Law firm Herbert Smith, acting on behalf of the FSCS, has written to firms with the offer, which gives them 21 days to accept the settlement from the date they were written to.
In the letter, seen by Money Marketing, Fundweb’s sister publication, Herbert Smith notes the FSCS has brought proceedings against over 400 advisers to recoup some of the compensation paid to Keydata investors. The law firm says there is a “huge disparity” in the amounts being claimed against each adviser firm.
Herbert Smith says: “Our client has therefore decided to take a pragmatic, commercial approach at this early stage of the proceedings, before substantial costs are incurred on both sides, and to make an offer across the board to all defendants against whom the principal amount is less than £50,000.”
An FSCS spokeswoman says: “The FSCS must pursue recoveries wherever reasonably possible and cost effective to do so. We are pursuing recoveries from firms in connection with the Keydata products and are confident that a court will find in our favour if the matter proceeds to trial.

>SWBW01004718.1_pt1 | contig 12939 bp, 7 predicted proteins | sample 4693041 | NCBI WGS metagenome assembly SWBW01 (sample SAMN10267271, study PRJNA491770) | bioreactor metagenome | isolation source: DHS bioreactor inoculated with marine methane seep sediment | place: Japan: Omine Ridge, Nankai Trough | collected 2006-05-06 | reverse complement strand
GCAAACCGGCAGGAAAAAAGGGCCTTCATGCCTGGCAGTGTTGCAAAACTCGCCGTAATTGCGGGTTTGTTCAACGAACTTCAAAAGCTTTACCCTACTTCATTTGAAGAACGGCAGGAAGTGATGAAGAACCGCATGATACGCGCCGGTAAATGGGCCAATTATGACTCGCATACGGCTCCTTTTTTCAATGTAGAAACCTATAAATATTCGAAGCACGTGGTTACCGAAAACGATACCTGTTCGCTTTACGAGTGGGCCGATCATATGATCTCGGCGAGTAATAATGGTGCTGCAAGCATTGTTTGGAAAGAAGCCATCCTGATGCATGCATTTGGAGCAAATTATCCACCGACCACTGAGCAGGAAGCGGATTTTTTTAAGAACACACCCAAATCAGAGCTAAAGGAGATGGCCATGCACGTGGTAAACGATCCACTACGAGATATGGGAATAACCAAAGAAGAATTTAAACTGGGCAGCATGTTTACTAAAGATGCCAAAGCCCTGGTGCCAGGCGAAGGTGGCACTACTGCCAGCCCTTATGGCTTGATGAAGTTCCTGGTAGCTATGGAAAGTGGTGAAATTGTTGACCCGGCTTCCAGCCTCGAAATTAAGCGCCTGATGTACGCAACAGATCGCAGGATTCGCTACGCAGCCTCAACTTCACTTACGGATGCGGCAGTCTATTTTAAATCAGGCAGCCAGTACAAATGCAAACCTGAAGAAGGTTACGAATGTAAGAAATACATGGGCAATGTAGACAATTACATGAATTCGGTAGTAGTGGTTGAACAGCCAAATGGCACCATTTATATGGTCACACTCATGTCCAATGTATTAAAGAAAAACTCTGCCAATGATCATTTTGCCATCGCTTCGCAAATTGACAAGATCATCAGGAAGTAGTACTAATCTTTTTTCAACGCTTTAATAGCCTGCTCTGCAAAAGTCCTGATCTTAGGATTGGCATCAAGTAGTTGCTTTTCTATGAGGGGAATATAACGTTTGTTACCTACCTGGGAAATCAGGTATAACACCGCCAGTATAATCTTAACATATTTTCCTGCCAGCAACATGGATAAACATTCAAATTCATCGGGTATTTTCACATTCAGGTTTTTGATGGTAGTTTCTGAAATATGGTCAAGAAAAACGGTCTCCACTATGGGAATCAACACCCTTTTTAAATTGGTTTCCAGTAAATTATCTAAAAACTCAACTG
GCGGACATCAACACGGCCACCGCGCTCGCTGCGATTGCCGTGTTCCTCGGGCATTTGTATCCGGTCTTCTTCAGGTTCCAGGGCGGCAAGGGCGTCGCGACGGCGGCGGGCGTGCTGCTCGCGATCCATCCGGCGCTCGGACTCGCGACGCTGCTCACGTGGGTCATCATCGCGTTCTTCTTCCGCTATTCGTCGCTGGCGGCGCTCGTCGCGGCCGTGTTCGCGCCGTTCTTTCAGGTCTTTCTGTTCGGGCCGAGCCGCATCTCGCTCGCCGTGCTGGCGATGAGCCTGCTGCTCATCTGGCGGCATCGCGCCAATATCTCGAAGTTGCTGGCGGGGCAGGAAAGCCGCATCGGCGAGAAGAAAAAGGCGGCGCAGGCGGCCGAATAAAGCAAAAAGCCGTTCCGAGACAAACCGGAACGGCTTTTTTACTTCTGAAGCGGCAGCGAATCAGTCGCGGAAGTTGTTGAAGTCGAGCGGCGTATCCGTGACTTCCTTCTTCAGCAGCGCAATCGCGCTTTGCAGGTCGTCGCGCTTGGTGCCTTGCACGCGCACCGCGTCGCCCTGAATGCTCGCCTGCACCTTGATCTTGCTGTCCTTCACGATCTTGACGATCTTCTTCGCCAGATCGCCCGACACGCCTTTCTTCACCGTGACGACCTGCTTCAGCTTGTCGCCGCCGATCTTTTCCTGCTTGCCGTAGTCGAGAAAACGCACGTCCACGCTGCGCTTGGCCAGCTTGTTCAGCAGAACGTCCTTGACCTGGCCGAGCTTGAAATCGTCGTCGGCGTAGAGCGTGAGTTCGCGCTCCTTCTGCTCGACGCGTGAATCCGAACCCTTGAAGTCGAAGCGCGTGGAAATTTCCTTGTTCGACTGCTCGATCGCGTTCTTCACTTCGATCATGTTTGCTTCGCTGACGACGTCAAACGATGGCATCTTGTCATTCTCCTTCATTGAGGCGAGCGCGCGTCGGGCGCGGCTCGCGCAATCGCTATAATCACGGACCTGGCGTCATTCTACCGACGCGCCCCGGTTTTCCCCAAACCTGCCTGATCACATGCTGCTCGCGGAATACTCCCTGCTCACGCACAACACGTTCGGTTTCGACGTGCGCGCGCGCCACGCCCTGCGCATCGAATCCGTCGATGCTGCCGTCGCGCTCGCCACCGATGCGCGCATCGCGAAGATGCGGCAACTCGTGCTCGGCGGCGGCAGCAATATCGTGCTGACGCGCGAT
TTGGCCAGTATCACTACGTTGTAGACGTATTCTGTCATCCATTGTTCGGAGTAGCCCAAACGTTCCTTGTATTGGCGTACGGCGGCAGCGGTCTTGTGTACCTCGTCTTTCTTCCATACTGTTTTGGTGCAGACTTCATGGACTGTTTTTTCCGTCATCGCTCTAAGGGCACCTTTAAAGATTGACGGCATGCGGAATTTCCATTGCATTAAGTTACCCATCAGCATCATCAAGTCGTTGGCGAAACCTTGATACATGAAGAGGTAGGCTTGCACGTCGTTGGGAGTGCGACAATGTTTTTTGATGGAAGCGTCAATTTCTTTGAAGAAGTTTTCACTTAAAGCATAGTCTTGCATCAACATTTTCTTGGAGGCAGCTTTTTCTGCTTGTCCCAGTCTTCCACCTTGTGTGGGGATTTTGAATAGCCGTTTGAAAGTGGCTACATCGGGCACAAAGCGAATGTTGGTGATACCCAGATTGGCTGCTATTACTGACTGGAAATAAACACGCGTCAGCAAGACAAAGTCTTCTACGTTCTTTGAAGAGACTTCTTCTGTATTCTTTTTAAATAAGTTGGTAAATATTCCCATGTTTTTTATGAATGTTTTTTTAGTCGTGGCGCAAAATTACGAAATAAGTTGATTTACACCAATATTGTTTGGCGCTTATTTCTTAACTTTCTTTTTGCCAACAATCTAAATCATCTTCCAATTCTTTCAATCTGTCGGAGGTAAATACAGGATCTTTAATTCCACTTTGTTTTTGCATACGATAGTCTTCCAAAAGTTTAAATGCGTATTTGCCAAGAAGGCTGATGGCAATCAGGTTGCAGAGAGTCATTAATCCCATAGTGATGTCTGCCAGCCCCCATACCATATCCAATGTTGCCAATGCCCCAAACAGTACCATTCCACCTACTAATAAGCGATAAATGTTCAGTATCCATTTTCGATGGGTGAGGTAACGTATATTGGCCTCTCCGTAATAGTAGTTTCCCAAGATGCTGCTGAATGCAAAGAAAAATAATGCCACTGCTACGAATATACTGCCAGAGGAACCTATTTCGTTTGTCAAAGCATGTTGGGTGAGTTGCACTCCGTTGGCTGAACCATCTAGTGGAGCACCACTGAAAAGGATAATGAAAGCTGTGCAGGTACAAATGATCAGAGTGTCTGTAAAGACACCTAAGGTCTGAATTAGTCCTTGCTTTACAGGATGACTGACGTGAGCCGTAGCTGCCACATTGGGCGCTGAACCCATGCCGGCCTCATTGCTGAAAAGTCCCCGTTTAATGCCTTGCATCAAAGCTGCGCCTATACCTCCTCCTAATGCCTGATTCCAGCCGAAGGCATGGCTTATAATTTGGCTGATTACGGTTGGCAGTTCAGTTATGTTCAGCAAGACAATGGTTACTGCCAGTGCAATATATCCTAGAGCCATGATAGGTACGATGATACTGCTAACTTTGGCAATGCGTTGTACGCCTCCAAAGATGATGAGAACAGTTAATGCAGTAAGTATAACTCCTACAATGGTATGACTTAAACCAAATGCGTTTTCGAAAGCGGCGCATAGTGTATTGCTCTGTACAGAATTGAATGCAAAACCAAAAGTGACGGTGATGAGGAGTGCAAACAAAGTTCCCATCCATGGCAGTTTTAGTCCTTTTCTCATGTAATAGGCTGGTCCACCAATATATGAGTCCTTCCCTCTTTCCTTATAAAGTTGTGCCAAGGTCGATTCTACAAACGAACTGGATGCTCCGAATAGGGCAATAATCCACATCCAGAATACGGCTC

“However, the FSCS also recognises that the parties to this litigation are likely to incur substantial costs if these claims are pursued to trial. As a result, we have proposed a settlement offer to those firms against whom we have lower value claims as a result of the compensation we have paid to consumers arising from the Keydata failure.
“The offer is being made now at an early stage in the litigation, for a limited period of time, for pragmatic, commercial and case management reasons, and does not reflect or undermine FSCS’s views on the merit of this category of claims.”
Dexter Perrott, director of law firm Regulatory Legal, says: “If you have got over 400 firms all facing a claim, and a large number of claims are less than £50,000, for them all to get lumbered with a huge amount of legal costs would be disproportionate, and the courts would look askance at that.
“For the remaining firms it means the FSCS has a duty to recover some funds cost-effectively. This weeds out the firms with the lower liability.”
He adds that if more firms had ended up in court defending the claims, they could mount a defence in arguing that advisers could not have known that £100m would be “misappropriated” from the Luxemburg-based SLS vehicle that backed Keydata products.